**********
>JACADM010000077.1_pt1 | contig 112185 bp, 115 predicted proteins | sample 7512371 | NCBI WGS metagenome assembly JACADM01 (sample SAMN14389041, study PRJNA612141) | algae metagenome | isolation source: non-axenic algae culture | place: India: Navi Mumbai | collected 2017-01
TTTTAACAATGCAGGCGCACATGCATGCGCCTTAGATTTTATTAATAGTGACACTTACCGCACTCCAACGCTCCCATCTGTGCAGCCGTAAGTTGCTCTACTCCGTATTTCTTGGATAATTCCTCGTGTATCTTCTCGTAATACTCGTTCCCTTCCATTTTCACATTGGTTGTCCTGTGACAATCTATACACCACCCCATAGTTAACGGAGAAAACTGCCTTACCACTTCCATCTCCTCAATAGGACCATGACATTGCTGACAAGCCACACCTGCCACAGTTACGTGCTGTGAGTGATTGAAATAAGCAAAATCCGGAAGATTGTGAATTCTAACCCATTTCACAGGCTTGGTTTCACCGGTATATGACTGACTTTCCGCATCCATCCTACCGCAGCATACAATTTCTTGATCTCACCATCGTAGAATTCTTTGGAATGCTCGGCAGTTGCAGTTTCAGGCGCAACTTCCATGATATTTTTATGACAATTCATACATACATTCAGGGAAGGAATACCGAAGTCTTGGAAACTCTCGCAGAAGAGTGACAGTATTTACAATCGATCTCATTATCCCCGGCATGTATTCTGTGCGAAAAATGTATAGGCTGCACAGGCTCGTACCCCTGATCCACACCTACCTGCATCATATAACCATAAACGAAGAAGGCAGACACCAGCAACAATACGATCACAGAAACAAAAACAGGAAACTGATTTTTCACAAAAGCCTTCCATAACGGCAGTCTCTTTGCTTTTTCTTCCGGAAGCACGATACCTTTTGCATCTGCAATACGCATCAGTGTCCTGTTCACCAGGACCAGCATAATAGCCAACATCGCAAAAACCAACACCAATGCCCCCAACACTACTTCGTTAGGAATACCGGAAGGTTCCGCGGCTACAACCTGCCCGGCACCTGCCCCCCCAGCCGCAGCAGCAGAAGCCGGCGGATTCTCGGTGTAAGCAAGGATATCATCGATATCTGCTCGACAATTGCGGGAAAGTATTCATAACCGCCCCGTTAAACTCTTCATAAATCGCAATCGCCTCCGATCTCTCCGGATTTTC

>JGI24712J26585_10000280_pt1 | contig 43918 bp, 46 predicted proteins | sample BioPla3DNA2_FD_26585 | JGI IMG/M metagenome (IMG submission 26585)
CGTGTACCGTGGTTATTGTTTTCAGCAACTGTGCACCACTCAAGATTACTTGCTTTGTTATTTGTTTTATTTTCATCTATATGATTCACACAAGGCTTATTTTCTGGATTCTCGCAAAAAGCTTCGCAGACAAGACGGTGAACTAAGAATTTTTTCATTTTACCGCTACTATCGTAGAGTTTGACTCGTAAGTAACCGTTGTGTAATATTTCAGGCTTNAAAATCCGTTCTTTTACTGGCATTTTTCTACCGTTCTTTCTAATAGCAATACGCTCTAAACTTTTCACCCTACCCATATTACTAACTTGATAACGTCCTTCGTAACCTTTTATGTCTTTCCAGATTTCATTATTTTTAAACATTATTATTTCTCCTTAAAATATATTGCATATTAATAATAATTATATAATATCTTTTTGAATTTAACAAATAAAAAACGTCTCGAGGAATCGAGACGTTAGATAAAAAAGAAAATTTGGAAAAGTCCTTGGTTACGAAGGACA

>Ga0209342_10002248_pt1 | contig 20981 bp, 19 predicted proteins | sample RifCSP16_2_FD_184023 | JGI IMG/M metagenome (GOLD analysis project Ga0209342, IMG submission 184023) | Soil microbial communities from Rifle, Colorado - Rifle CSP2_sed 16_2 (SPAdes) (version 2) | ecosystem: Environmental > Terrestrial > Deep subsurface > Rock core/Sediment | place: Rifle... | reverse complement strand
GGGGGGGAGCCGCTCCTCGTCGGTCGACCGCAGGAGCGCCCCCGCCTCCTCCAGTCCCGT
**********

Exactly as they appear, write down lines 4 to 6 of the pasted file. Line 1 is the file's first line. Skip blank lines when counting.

CGTGTACCGTGGTTATTGTTTTCAGCAACTGTGCACCACTCAAGATTACTTGCTTTGTTATTTGTTTTATTTTCATCTATATGATTCACACAAGGCTTATTTTCTGGATTCTCGCAAAAAGCTTCGCAGACAAGACGGTGAACTAAGAATTTTTTCATTTTACCGCTACTATCGTAGAGTTTGACTCGTAAGTAACCGTTGTGTAATATTTCAGGCTTNAAAATCCGTTCTTTTACTGGCATTTTTCTACCGTTCTTTCTAATAGCAATACGCTCTAAACTTTTCACCCTACCCATATTACTAACTTGATAACGTCCTTCGTAACCTTTTATGTCTTTCCAGATTTCATTATTTTTAAACATTATTATTTCTCCTTAAAATATATTGCATATTAATAATAATTATATAATATCTTTTTGAATTTAACAAATAAAAAACGTCTCGAGGAATCGAGACGTTAGATAAAAAAGAAAATTTGGAAAAGTCCTTGGTTACGAAGGACA

>Ga0209342_10002248_pt1 | contig 20981 bp, 19 predicted proteins | sample RifCSP16_2_FD_184023 | JGI IMG/M metagenome (GOLD analysis project Ga0209342, IMG submission 184023) | Soil microbial communities from Rifle, Colorado - Rifle CSP2_sed 16_2 (SPAdes) (version 2) | ecosystem: Environmental > Terrestrial > Deep subsurface > Rock core/Sediment | place: Rifle... | reverse complement strand
GGGGGGGAGCCGCTCCTCGTCGGTCGACCGCAGGAGCGCCCCCGCCTCCTCCAGTCCCGT